Library Juice 4:45 - December 12, 2001


  1. First Monday, vol. 6, no. 12
  2. George Draffan's Public Information Network and Endgame
  3. Call for Submissions: Revolting Librarians Redux
  4. Papers from the AILA Public Libraries Conference
  5. An invitation to join DIGITALDIVIDE
  6. Assorted Civil Liberty Links
  7. Google USENET archive now goes back 20 years
  8. Susan Fuller speech at SJSU
  9. Orders to purge records have librarians worried
  10. New Paper Urges Librarians to Promote Open Archives
  11. The Special Task Force on the Status of Librarians
  12. Confessions of a Traitor
  13. The War for Public Opinion
  14. Library Bonnet
  15. Library Secrets
  16. Library Card (song lyrics)
  17. Update on "Support Christ and Your Local Library"
  18. Sex in the library
  19. NYC Surveillance Cameras
  20. Whose terrorism will be investigated?

Quote for the week:

"The strength of the Constitution lies entirely in the determination
of each citizen to defend it. Only if every single citizen feels duty
bound to do his share in this defense are the constitutional rights

Homepage of the week: Ralph Sanderson


1. First Monday, vol. 6, no. 12 (December 3rd, 2001)

Free Software/Free Science
by Christopher M. Kelty

Re-engineering Scientific Credit in the Era of the Globalized Information
by Philip Mirowski

Code, Culture and Cash: The Fading Altruism of Open Source Development
by David Lancashire

The Economics of Software Distribution over the Internet Revisited
by Yaron Ilan

The Electronic Starry Plough: The Enationalism of the Irish Republican
Socialist Movement (IRSM)
by Michael Dartnell

Communicating Information about the World Trade Center Disaster: Ripples,
Reverberations, and Repercussions
by Michael Blakemore and Roger Longhorn

The Day the World Changed: Implications for Archival, Library, and
Information Science Education
by Richard J. Cox with Mary K. Biagini, Toni Carbo, Tony Debons, Ellen
Detlefsen, Jose Marie Griffiths, Don King, David Robins, Richard Thompson,
Chris Tomer, and Martin Weiss

Libraries, the Internet and September 11
by Judy Matthews and Richard Wiggins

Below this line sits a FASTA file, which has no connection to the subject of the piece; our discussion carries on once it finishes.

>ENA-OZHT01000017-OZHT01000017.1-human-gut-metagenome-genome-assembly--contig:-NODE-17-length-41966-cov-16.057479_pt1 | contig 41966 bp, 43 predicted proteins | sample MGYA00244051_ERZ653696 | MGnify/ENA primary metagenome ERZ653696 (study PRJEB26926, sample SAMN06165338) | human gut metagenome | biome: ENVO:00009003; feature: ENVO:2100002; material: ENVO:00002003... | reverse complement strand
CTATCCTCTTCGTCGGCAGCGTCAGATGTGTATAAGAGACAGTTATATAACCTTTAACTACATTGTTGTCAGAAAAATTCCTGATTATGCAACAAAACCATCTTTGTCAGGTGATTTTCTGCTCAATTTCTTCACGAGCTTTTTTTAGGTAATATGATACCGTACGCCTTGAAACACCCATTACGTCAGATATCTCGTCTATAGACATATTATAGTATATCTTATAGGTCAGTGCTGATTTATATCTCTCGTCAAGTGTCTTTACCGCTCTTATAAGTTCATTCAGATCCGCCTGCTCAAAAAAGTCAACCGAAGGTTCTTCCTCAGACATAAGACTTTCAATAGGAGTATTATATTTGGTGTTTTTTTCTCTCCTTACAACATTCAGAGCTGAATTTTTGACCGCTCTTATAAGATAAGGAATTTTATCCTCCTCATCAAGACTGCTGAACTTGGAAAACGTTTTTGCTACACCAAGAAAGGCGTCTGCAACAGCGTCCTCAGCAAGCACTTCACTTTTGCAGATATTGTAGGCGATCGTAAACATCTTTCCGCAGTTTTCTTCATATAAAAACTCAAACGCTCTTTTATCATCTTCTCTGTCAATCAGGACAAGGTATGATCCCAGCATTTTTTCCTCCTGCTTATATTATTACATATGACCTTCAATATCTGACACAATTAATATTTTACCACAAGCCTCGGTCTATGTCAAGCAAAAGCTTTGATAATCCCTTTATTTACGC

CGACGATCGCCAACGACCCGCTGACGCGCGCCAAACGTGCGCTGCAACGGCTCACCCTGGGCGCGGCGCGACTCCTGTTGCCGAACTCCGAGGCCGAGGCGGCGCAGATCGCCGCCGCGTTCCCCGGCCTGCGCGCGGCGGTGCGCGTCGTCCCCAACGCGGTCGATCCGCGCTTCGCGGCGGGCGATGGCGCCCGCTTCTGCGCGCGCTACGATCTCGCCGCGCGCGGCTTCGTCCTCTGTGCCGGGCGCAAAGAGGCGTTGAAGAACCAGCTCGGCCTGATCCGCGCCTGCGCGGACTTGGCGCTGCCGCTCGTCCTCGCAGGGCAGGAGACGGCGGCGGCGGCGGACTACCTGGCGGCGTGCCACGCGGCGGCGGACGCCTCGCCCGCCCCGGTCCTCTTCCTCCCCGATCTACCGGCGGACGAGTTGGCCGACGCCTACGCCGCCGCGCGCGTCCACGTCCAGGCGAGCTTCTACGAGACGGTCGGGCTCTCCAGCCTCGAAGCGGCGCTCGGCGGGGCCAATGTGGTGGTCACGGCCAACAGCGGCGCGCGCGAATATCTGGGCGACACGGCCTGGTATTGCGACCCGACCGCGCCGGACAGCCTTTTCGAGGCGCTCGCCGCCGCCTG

Book Reviews

2. George Draffan's Public Information Network and Endgame

George Draffan is an MLIS holder who has built himself a career as a social
activist, as the creator of the "Endgame" site and the Public Information
Network. Draffan is interviewed about these projects in this month's issue
of The Sun (a good magazine, not shy to address reality square on, in
fiction and essays, with all of its sadness intact).

The article is not online, but The Sun can be ordered from the website:

3. Call for Submissions: Revolting Librarians Redux

edited by

Katia Roberto and Jessamyn West

Deadline for summaries: January 15, 2002
Submit a brief summary (3 paragraphs maximum) and a short author's
statement or URLs where appropriate. Electronic submissions only.

Deadline for manuscripts: April 15, 2002
One electronic copy emailed to revolting[at] Black-and-white
artwork may be submitted in hard copy. Text may range from 25 to 5000
words; author responsible for securing image copyright permissions.

This book is intended as a follow-up to Celeste West and Elizabeth Katz's
Revolting Librarians (San Francisco: Booklegger Press, 1972). We want
library workers to write insightful critiques of any aspect of
librarianship. A special section on the 1972 book's impact is also planned.
In the spirit of the original book, all contributions should be as readable
and interesting as possible.

Possible ideas include:
* contributors to the first book - where are they now?
* reactions to Revolting Librarians
* original artwork
* original cartoons
* original poetry or fiction
* alternative libraries
* librarianship & whiteness
* librarianship & heteronormativity
* why is librarianship so apolitical?
* horror stories and lessons learned
* cataloging issues
* reference work issues
* intellectual freedom
* additional resources for radical librarians


Katia Roberto
Cataloging Dept.
Library Affairs, Mail Code 6632
Southern Illinois University
Carbondale, IL 62901-6632

Jessamyn West
Box 95474
Seattle WA 98145

For additional information, contact the editors or go to

4. Papers from the AILA Public Libraries Conference

(AILA is the Australian Library and Information Association)

2001 Public Libraries Conference

Index of conference papers Papers from the 2001 Public Libraries
Conference will be available online from 16 November 2001.

Please note: Papers will be placed onto ALIAnet when they become